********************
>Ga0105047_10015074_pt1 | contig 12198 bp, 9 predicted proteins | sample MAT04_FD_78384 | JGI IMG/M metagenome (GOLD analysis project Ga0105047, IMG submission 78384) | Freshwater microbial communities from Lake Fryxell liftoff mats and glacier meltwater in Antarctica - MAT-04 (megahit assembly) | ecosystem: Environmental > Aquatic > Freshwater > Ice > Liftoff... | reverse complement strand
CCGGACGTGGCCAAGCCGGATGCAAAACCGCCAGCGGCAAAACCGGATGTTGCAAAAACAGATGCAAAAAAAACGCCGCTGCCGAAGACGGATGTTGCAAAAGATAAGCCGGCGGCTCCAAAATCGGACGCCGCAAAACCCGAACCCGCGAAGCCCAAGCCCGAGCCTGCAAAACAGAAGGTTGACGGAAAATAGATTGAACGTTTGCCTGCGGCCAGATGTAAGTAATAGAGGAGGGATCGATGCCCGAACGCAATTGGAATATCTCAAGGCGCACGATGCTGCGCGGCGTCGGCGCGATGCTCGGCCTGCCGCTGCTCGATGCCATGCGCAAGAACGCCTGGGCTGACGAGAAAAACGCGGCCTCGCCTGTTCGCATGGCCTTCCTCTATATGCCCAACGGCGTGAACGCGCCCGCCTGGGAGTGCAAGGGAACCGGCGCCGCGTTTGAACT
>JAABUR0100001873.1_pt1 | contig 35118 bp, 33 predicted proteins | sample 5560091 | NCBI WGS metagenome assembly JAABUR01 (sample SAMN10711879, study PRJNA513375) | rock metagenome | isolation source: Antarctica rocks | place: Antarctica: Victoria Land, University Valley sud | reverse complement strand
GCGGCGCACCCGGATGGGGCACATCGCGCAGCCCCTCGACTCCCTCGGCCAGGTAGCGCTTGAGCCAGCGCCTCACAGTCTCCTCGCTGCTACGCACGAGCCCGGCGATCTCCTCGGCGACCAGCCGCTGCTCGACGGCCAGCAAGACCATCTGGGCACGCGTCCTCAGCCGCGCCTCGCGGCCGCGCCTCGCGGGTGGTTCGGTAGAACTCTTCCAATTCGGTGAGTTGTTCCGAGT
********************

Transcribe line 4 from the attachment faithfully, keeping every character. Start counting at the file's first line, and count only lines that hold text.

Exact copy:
GCGGCGCACCCGGATGGGGCACATCGCGCAGCCCCTCGACTCCCTCGGCCAGGTAGCGCTTGAGCCAGCGCCTCACAGTCTCCTCGCTGCTACGCACGAGCCCGGCGATCTCCTCGGCGACCAGCCGCTGCTCGACGGCCAGCAAGACCATCTGGGCACGCGTCCTCAGCCGCGCCTCGCGGCCGCGCCTCGCGGGTGGTTCGGTAGAACTCTTCCAATTCGGTGAGTTGTTCCGAGT